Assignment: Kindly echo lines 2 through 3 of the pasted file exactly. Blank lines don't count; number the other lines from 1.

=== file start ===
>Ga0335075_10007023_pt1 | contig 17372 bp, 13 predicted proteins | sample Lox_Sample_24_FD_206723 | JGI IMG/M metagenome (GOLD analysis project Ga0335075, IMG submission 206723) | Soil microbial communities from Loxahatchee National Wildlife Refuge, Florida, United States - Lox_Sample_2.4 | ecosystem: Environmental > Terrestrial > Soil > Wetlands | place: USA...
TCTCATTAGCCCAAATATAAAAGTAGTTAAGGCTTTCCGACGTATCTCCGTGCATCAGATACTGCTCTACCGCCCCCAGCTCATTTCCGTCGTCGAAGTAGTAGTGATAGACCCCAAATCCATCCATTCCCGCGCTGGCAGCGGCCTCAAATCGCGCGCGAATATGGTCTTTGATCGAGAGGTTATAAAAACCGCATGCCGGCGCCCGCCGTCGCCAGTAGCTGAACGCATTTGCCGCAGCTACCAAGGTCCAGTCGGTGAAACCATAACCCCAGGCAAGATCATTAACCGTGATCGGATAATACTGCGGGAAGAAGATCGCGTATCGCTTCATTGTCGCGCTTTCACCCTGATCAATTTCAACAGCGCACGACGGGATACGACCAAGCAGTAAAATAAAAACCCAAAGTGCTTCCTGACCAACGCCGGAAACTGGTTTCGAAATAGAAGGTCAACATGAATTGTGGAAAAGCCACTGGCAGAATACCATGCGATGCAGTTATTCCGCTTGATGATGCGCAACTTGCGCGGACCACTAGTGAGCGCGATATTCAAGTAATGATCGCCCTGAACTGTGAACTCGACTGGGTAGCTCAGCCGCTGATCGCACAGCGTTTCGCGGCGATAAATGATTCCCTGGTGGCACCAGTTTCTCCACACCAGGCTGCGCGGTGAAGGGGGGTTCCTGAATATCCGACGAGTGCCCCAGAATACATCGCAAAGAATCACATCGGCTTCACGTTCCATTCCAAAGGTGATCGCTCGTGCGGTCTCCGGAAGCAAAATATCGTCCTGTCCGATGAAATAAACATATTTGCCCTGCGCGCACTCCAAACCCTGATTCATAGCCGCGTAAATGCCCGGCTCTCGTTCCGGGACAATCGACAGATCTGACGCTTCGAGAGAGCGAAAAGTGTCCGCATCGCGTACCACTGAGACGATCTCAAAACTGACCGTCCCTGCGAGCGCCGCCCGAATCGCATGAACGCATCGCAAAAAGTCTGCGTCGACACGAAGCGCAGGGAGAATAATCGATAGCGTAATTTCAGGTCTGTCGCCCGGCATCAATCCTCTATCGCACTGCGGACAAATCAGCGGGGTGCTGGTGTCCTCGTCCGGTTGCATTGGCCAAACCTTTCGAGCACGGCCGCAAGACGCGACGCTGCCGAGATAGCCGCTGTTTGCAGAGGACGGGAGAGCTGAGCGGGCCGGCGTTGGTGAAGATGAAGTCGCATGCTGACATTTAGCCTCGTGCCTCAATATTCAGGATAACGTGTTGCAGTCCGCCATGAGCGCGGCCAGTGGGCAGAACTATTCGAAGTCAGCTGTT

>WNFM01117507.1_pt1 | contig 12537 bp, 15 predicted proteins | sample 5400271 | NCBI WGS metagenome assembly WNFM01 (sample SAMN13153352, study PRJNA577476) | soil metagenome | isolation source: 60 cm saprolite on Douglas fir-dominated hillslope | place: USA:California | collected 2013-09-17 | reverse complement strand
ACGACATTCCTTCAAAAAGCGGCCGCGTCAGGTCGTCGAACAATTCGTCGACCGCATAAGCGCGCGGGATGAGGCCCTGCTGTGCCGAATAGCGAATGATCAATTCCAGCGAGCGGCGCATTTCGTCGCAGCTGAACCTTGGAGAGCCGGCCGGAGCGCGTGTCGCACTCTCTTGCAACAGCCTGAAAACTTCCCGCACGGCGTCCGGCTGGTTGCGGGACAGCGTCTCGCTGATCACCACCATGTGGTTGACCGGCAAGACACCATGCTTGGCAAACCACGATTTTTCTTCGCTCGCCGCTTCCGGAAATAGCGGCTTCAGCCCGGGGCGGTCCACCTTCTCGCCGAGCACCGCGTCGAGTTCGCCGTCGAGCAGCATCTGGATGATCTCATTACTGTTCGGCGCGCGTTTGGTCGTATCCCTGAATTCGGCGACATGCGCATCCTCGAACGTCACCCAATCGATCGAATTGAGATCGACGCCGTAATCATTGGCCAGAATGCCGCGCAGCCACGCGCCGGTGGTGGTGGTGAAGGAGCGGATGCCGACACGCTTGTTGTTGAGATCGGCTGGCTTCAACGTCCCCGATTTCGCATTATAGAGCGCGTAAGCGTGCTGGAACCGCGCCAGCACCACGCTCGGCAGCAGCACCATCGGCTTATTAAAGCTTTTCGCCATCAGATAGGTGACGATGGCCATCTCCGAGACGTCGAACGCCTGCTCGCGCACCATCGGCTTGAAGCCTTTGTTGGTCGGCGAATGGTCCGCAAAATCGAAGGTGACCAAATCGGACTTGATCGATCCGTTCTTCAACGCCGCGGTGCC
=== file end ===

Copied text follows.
TCTCATTAGCCCAAATATAAAAGTAGTTAAGGCTTTCCGACGTATCTCCGTGCATCAGATACTGCTCTACCGCCCCCAGCTCATTTCCGTCGTCGAAGTAGTAGTGATAGACCCCAAATCCATCCATTCCCGCGCTGGCAGCGGCCTCAAATCGCGCGCGAATATGGTCTTTGATCGAGAGGTTATAAAAACCGCATGCCGGCGCCCGCCGTCGCCAGTAGCTGAACGCATTTGCCGCAGCTACCAAGGTCCAGTCGGTGAAACCATAACCCCAGGCAAGATCATTAACCGTGATCGGATAATACTGCGGGAAGAAGATCGCGTATCGCTTCATTGTCGCGCTTTCACCCTGATCAATTTCAACAGCGCACGACGGGATACGACCAAGCAGTAAAATAAAAACCCAAAGTGCTTCCTGACCAACGCCGGAAACTGGTTTCGAAATAGAAGGTCAACATGAATTGTGGAAAAGCCACTGGCAGAATACCATGCGATGCAGTTATTCCGCTTGATGATGCGCAACTTGCGCGGACCACTAGTGAGCGCGATATTCAAGTAATGATCGCCCTGAACTGTGAACTCGACTGGGTAGCTCAGCCGCTGATCGCACAGCGTTTCGCGGCGATAAATGATTCCCTGGTGGCACCAGTTTCTCCACACCAGGCTGCGCGGTGAAGGGGGGTTCCTGAATATCCGACGAGTGCCCCAGAATACATCGCAAAGAATCACATCGGCTTCACGTTCCATTCCAAAGGTGATCGCTCGTGCGGTCTCCGGAAGCAAAATATCGTCCTGTCCGATGAAATAAACATATTTGCCCTGCGCGCACTCCAAACCCTGATTCATAGCCGCGTAAATGCCCGGCTCTCGTTCCGGGACAATCGACAGATCTGACGCTTCGAGAGAGCGAAAAGTGTCCGCATCGCGTACCACTGAGACGATCTCAAAACTGACCGTCCCTGCGAGCGCCGCCCGAATCGCATGAACGCATCGCAAAAAGTCTGCGTCGACACGAAGCGCAGGGAGAATAATCGATAGCGTAATTTCAGGTCTGTCGCCCGGCATCAATCCTCTATCGCACTGCGGACAAATCAGCGGGGTGCTGGTGTCCTCGTCCGGTTGCATTGGCCAAACCTTTCGAGCACGGCCGCAAGACGCGACGCTGCCGAGATAGCCGCTGTTTGCAGAGGACGGGAGAGCTGAGCGGGCCGGCGTTGGTGAAGATGAAGTCGCATGCTGACATTTAGCCTCGTGCCTCAATATTCAGGATAACGTGTTGCAGTCCGCCATGAGCGCGGCCAGTGGGCAGAACTATTCGAAGTCAGCTGTT

>WNFM01117507.1_pt1 | contig 12537 bp, 15 predicted proteins | sample 5400271 | NCBI WGS metagenome assembly WNFM01 (sample SAMN13153352, study PRJNA577476) | soil metagenome | isolation source: 60 cm saprolite on Douglas fir-dominated hillslope | place: USA:California | collected 2013-09-17 | reverse complement strand